The Geminids — this year's only multicolored meteor shower — peaks next week. Here's how to watch.

Gemini meteor shower 2018 over lake in Erenhot, Inner Mongolia, China.
The 2018 Gemini meteor shower over lake in Erenhot, Inner Mongolia, China. (Image credit: bjdlzx via Getty Images)

The Geminid meteor shower will peak on Dec. 13 and 14, with the moon absent from the night sky for what experts predict will be 2023's most prolific display of "shooting stars" in the Northern Hemisphere.

Active from Nov. 19 to Dec. 24 each year, the annual event is lesser known than August's dazzling Perseid meteor shower, perhaps because it takes place in much colder weather.

However, the Geminid meteor shower is one of the best displays of shooting stars of the year, with up to 120 meteors per hour predicted to be visible during the peak hours, according to the American Meteor Society. The Geminids' absolute peak is expected to hit at 8 p.m. EST on Dec. 13 (0100 GMT on Dec. 14).

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That's perfect timing for North America. For starters, a new moon on Dec. 13 will make for perfectly dark skies for the peak night of the Geminids. Additionally, the shower's radiant point — the area of the sky from which the meteors seem to appear, in this case the constellation Gemini — will be high above the horizon soon after dark. That means the best time to see the Geminids will be at the peak.

Geminid meteors are bright and fast, and they tend to be yellow, according to NASA. But they can also be white or green, making them the only multicolored display of shooting stars of the year.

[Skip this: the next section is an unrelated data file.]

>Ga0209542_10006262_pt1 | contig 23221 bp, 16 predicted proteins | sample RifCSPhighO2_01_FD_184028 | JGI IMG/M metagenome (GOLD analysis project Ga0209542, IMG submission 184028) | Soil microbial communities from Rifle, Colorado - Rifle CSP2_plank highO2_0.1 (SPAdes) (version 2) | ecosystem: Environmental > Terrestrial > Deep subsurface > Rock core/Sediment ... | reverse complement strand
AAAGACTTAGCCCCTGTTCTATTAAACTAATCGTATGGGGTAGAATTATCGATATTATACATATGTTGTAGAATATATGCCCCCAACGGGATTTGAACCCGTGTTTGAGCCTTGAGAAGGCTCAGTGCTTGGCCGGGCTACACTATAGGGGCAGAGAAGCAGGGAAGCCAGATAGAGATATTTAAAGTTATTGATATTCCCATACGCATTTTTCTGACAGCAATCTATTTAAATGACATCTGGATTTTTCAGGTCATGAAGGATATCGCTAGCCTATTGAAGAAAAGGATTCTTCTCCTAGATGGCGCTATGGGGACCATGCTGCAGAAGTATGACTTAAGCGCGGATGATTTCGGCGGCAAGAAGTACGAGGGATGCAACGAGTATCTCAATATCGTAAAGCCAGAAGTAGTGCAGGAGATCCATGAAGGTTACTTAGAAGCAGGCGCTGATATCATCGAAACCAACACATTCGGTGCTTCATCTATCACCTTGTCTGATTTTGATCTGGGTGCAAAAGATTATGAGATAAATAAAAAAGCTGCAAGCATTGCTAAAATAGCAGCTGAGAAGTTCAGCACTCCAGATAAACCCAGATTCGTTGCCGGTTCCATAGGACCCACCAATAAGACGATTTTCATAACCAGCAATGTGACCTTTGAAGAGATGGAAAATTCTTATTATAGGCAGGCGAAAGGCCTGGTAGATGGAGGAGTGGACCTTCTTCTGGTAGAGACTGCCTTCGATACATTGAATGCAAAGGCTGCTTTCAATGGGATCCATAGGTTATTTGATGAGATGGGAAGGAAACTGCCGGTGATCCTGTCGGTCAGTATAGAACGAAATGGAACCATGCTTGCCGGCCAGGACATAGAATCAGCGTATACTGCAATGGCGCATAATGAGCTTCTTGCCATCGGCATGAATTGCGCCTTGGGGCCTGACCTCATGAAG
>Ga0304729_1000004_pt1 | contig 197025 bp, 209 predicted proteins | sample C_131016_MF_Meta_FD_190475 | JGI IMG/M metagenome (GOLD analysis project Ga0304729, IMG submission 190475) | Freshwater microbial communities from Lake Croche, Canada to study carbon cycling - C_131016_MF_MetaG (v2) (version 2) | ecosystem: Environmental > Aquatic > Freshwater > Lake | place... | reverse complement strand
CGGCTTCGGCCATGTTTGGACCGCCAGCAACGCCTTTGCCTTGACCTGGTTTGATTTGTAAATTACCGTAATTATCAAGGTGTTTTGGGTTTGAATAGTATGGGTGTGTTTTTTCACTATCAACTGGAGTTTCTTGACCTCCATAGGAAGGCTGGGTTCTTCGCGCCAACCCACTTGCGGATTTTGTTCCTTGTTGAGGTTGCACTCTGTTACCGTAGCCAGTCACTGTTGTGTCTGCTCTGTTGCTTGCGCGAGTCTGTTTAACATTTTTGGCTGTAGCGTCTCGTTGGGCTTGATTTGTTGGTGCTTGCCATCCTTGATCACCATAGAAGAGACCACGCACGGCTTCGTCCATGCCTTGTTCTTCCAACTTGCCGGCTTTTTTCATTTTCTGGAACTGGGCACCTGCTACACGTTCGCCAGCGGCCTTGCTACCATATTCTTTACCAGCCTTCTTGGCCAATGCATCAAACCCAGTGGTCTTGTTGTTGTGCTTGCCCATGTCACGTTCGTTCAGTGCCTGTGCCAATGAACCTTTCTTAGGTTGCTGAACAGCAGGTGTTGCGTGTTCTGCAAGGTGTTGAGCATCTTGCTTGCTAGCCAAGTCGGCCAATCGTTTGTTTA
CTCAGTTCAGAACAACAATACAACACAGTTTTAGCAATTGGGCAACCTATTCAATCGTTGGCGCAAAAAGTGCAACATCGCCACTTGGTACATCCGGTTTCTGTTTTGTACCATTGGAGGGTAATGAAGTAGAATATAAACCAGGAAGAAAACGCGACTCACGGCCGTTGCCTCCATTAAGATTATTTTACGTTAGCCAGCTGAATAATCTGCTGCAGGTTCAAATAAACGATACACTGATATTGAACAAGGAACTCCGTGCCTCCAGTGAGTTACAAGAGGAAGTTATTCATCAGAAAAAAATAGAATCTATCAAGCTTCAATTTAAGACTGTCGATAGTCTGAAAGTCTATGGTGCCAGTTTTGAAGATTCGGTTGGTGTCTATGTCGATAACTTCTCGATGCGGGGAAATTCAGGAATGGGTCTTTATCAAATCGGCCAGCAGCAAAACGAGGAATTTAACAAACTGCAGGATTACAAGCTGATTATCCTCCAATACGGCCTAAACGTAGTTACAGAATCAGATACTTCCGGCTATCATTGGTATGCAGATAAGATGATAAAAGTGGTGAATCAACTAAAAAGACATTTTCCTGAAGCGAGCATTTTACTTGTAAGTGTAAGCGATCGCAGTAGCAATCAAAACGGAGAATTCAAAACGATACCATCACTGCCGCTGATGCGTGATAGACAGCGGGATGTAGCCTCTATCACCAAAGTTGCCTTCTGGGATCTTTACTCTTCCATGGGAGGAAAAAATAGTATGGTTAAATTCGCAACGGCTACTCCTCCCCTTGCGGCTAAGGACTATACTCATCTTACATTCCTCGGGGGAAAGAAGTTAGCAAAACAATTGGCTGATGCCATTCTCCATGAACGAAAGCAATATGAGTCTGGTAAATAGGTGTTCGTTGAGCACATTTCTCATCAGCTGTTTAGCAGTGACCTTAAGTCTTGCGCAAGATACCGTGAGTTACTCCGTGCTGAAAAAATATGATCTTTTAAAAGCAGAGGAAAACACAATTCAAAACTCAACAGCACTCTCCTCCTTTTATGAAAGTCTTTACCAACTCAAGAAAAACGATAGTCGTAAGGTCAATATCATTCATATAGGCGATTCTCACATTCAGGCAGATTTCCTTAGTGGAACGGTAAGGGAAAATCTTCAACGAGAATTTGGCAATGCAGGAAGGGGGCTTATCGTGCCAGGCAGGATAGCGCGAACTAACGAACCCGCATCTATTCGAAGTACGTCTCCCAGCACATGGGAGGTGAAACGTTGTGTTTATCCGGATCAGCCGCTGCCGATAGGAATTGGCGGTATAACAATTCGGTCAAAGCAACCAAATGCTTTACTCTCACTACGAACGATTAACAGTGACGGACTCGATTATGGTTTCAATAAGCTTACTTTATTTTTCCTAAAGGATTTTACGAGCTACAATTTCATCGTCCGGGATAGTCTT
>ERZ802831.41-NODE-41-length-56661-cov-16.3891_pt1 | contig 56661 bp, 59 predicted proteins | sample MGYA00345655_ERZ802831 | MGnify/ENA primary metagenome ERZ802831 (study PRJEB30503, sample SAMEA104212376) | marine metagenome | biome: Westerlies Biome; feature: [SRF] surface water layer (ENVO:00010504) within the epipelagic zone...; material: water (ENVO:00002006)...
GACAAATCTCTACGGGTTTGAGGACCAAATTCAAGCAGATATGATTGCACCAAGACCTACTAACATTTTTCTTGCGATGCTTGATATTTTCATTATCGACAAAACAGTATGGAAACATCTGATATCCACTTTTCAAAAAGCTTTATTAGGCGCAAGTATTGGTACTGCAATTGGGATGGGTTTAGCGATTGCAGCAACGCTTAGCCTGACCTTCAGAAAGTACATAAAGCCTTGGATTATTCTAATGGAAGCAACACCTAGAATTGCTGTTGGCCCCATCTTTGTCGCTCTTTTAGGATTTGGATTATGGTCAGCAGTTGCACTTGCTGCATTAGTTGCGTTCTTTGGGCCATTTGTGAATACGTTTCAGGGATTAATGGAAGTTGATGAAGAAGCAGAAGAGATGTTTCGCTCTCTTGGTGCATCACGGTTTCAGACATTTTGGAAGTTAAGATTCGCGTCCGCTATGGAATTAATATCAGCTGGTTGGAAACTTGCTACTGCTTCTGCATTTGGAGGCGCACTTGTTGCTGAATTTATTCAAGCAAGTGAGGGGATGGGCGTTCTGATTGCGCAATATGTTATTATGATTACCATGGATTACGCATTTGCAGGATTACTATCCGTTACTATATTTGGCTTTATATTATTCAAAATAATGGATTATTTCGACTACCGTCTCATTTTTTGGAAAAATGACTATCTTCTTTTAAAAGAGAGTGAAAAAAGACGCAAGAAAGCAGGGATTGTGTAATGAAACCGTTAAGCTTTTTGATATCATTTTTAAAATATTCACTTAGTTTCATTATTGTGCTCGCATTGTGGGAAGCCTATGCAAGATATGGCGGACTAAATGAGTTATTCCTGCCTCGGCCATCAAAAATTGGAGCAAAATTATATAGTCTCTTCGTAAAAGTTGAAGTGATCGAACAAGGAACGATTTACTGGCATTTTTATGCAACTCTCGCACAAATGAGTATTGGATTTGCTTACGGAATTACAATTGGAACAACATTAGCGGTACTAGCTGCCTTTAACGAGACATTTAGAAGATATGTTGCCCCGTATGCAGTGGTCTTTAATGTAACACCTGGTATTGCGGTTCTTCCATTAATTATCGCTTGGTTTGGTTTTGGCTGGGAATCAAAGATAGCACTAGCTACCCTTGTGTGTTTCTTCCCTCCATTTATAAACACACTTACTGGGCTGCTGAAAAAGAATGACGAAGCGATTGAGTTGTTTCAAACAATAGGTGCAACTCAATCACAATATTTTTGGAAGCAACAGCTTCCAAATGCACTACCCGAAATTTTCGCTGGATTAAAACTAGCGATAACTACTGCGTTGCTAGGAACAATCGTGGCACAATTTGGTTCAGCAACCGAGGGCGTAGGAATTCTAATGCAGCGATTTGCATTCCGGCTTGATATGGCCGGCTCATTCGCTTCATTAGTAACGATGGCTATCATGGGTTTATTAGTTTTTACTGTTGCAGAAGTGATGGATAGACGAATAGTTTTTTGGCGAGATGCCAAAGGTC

The Geminids are also the only major meteor shower to be caused not by a comet, but by an asteroid. (Whereas comets are made of icy dust particles, asteroids are composed of rock.) 

Shooting stars are generally caused by meteoroids left in Earth's orbital path. When meteoroids enter Earth's atmosphere at high speeds and burn up, they're called meteors. An asteroid named 3200 Phaethon, which orbits the sun every 1.4 years, is responsible for the Geminids. Measuring about 3.2 miles (5.1 kilometers) in diameter, the asteroid may have broken off of a comet, according to NASA, and it now forms a comet-like tail when it gets close to the sun, leaving meteoroids in the inner solar system. Its shooting stars travel at 21 miles per second (34 kilometers per second).

Meteor showers are best viewed with the naked eye. However, if you're thinking about getting into skywatching, now's a great time to pick out a pair of the best stargazing binoculars or invest in a good small telescope to be ready for the upcoming year of dazzling night sky phenomena.

Live Science contributor

Jamie Carter is a freelance journalist and regular Live Science contributor based in Cardiff, U.K. He is the author of A Stargazing Program For Beginners and lectures on astronomy and the natural world. Jamie regularly writes for,, Forbes Science, BBC Wildlife magazine and Scientific American, and many others. He edits